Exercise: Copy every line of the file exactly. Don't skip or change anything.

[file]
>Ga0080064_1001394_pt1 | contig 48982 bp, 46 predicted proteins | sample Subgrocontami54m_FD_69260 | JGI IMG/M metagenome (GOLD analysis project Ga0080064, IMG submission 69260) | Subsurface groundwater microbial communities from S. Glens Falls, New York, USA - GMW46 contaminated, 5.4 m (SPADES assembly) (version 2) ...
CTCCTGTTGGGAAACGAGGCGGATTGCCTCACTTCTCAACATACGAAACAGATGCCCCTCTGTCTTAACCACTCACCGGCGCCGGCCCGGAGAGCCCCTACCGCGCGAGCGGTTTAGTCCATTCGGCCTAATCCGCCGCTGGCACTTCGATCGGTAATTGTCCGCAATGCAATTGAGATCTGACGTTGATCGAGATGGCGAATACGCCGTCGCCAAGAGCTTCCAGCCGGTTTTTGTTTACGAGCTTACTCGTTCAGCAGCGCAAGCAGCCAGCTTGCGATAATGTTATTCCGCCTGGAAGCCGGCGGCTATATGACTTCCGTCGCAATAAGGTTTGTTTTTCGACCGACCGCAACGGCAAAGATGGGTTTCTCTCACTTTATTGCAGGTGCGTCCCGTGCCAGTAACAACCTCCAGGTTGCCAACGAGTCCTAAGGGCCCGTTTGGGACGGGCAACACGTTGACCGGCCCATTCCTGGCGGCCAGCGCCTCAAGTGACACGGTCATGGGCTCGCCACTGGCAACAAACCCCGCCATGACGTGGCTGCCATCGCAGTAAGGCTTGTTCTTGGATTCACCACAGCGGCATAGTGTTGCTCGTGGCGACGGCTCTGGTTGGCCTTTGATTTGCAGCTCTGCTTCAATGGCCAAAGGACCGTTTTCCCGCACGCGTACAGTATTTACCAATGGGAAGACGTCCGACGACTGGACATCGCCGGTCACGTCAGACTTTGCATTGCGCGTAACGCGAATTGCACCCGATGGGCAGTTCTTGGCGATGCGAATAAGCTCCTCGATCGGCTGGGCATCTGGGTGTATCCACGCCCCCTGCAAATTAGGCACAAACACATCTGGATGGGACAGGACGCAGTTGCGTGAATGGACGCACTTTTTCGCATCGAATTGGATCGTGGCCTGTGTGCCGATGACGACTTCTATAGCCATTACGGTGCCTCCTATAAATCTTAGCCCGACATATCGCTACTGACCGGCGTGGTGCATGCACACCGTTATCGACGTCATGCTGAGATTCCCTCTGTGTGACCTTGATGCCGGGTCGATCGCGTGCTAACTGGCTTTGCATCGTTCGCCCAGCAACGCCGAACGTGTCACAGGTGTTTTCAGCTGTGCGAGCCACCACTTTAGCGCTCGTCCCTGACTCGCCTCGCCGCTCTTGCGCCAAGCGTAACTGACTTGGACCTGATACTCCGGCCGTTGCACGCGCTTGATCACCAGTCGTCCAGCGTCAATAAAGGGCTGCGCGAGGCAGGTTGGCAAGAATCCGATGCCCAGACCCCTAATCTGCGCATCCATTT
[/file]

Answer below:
>Ga0080064_1001394_pt1 | contig 48982 bp, 46 predicted proteins | sample Subgrocontami54m_FD_69260 | JGI IMG/M metagenome (GOLD analysis project Ga0080064, IMG submission 69260) | Subsurface groundwater microbial communities from S. Glens Falls, New York, USA - GMW46 contaminated, 5.4 m (SPADES assembly) (version 2) ...
CTCCTGTTGGGAAACGAGGCGGATTGCCTCACTTCTCAACATACGAAACAGATGCCCCTCTGTCTTAACCACTCACCGGCGCCGGCCCGGAGAGCCCCTACCGCGCGAGCGGTTTAGTCCATTCGGCCTAATCCGCCGCTGGCACTTCGATCGGTAATTGTCCGCAATGCAATTGAGATCTGACGTTGATCGAGATGGCGAATACGCCGTCGCCAAGAGCTTCCAGCCGGTTTTTGTTTACGAGCTTACTCGTTCAGCAGCGCAAGCAGCCAGCTTGCGATAATGTTATTCCGCCTGGAAGCCGGCGGCTATATGACTTCCGTCGCAATAAGGTTTGTTTTTCGACCGACCGCAACGGCAAAGATGGGTTTCTCTCACTTTATTGCAGGTGCGTCCCGTGCCAGTAACAACCTCCAGGTTGCCAACGAGTCCTAAGGGCCCGTTTGGGACGGGCAACACGTTGACCGGCCCATTCCTGGCGGCCAGCGCCTCAAGTGACACGGTCATGGGCTCGCCACTGGCAACAAACCCCGCCATGACGTGGCTGCCATCGCAGTAAGGCTTGTTCTTGGATTCACCACAGCGGCATAGTGTTGCTCGTGGCGACGGCTCTGGTTGGCCTTTGATTTGCAGCTCTGCTTCAATGGCCAAAGGACCGTTTTCCCGCACGCGTACAGTATTTACCAATGGGAAGACGTCCGACGACTGGACATCGCCGGTCACGTCAGACTTTGCATTGCGCGTAACGCGAATTGCACCCGATGGGCAGTTCTTGGCGATGCGAATAAGCTCCTCGATCGGCTGGGCATCTGGGTGTATCCACGCCCCCTGCAAATTAGGCACAAACACATCTGGATGGGACAGGACGCAGTTGCGTGAATGGACGCACTTTTTCGCATCGAATTGGATCGTGGCCTGTGTGCCGATGACGACTTCTATAGCCATTACGGTGCCTCCTATAAATCTTAGCCCGACATATCGCTACTGACCGGCGTGGTGCATGCACACCGTTATCGACGTCATGCTGAGATTCCCTCTGTGTGACCTTGATGCCGGGTCGATCGCGTGCTAACTGGCTTTGCATCGTTCGCCCAGCAACGCCGAACGTGTCACAGGTGTTTTCAGCTGTGCGAGCCACCACTTTAGCGCTCGTCCCTGACTCGCCTCGCCGCTCTTGCGCCAAGCGTAACTGACTTGGACCTGATACTCCGGCCGTTGCACGCGCTTGATCACCAGTCGTCCAGCGTCAATAAAGGGCTGCGCGAGGCAGGTTGGCAAGAATCCGATGCCCAGACCCCTAATCTGCGCATCCATTT